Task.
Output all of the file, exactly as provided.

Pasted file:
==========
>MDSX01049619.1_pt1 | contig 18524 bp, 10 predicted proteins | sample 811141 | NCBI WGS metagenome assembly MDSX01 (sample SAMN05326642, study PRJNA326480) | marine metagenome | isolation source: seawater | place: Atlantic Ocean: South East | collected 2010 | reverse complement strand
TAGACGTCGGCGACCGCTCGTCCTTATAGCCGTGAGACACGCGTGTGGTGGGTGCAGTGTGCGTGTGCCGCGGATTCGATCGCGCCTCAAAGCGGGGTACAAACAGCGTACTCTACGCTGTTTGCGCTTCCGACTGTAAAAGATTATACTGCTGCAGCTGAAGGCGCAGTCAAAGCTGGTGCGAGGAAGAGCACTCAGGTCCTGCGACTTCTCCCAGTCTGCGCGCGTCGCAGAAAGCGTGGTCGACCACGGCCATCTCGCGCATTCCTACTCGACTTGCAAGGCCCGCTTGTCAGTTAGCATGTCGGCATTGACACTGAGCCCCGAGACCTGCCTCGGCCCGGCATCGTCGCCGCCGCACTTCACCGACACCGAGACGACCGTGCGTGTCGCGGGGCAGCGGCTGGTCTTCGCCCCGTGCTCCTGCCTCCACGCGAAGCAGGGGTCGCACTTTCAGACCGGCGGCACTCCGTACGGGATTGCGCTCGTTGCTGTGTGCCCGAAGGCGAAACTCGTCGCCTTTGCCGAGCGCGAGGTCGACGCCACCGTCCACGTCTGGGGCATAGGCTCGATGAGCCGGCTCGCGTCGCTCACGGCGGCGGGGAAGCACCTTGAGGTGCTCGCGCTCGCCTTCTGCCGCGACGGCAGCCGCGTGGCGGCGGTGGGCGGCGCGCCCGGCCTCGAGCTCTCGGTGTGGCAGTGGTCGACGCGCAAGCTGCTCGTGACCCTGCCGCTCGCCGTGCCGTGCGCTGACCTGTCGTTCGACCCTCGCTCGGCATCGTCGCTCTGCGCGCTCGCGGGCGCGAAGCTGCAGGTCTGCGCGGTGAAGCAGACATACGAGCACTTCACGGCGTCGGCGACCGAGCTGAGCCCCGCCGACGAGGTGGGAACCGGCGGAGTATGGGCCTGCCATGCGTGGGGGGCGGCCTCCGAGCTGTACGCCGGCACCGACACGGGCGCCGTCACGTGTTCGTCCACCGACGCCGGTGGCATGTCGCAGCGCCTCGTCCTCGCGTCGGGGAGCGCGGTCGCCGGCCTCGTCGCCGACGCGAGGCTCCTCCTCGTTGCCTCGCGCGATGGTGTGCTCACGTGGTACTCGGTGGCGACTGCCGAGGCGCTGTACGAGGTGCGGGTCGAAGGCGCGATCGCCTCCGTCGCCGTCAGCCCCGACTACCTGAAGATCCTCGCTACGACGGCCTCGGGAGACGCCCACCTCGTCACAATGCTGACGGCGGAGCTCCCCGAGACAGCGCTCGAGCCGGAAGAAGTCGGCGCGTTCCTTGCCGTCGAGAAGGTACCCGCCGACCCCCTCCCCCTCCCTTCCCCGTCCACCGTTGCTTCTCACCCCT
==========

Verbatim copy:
>MDSX01049619.1_pt1 | contig 18524 bp, 10 predicted proteins | sample 811141 | NCBI WGS metagenome assembly MDSX01 (sample SAMN05326642, study PRJNA326480) | marine metagenome | isolation source: seawater | place: Atlantic Ocean: South East | collected 2010 | reverse complement strand
TAGACGTCGGCGACCGCTCGTCCTTATAGCCGTGAGACACGCGTGTGGTGGGTGCAGTGTGCGTGTGCCGCGGATTCGATCGCGCCTCAAAGCGGGGTACAAACAGCGTACTCTACGCTGTTTGCGCTTCCGACTGTAAAAGATTATACTGCTGCAGCTGAAGGCGCAGTCAAAGCTGGTGCGAGGAAGAGCACTCAGGTCCTGCGACTTCTCCCAGTCTGCGCGCGTCGCAGAAAGCGTGGTCGACCACGGCCATCTCGCGCATTCCTACTCGACTTGCAAGGCCCGCTTGTCAGTTAGCATGTCGGCATTGACACTGAGCCCCGAGACCTGCCTCGGCCCGGCATCGTCGCCGCCGCACTTCACCGACACCGAGACGACCGTGCGTGTCGCGGGGCAGCGGCTGGTCTTCGCCCCGTGCTCCTGCCTCCACGCGAAGCAGGGGTCGCACTTTCAGACCGGCGGCACTCCGTACGGGATTGCGCTCGTTGCTGTGTGCCCGAAGGCGAAACTCGTCGCCTTTGCCGAGCGCGAGGTCGACGCCACCGTCCACGTCTGGGGCATAGGCTCGATGAGCCGGCTCGCGTCGCTCACGGCGGCGGGGAAGCACCTTGAGGTGCTCGCGCTCGCCTTCTGCCGCGACGGCAGCCGCGTGGCGGCGGTGGGCGGCGCGCCCGGCCTCGAGCTCTCGGTGTGGCAGTGGTCGACGCGCAAGCTGCTCGTGACCCTGCCGCTCGCCGTGCCGTGCGCTGACCTGTCGTTCGACCCTCGCTCGGCATCGTCGCTCTGCGCGCTCGCGGGCGCGAAGCTGCAGGTCTGCGCGGTGAAGCAGACATACGAGCACTTCACGGCGTCGGCGACCGAGCTGAGCCCCGCCGACGAGGTGGGAACCGGCGGAGTATGGGCCTGCCATGCGTGGGGGGCGGCCTCCGAGCTGTACGCCGGCACCGACACGGGCGCCGTCACGTGTTCGTCCACCGACGCCGGTGGCATGTCGCAGCGCCTCGTCCTCGCGTCGGGGAGCGCGGTCGCCGGCCTCGTCGCCGACGCGAGGCTCCTCCTCGTTGCCTCGCGCGATGGTGTGCTCACGTGGTACTCGGTGGCGACTGCCGAGGCGCTGTACGAGGTGCGGGTCGAAGGCGCGATCGCCTCCGTCGCCGTCAGCCCCGACTACCTGAAGATCCTCGCTACGACGGCCTCGGGAGACGCCCACCTCGTCACAATGCTGACGGCGGAGCTCCCCGAGACAGCGCTCGAGCCGGAAGAAGTCGGCGCGTTCCTTGCCGTCGAGAAGGTACCCGCCGACCCCCTCCCCCTCCCTTCCCCGTCCACCGTTGCTTCTCACCCCT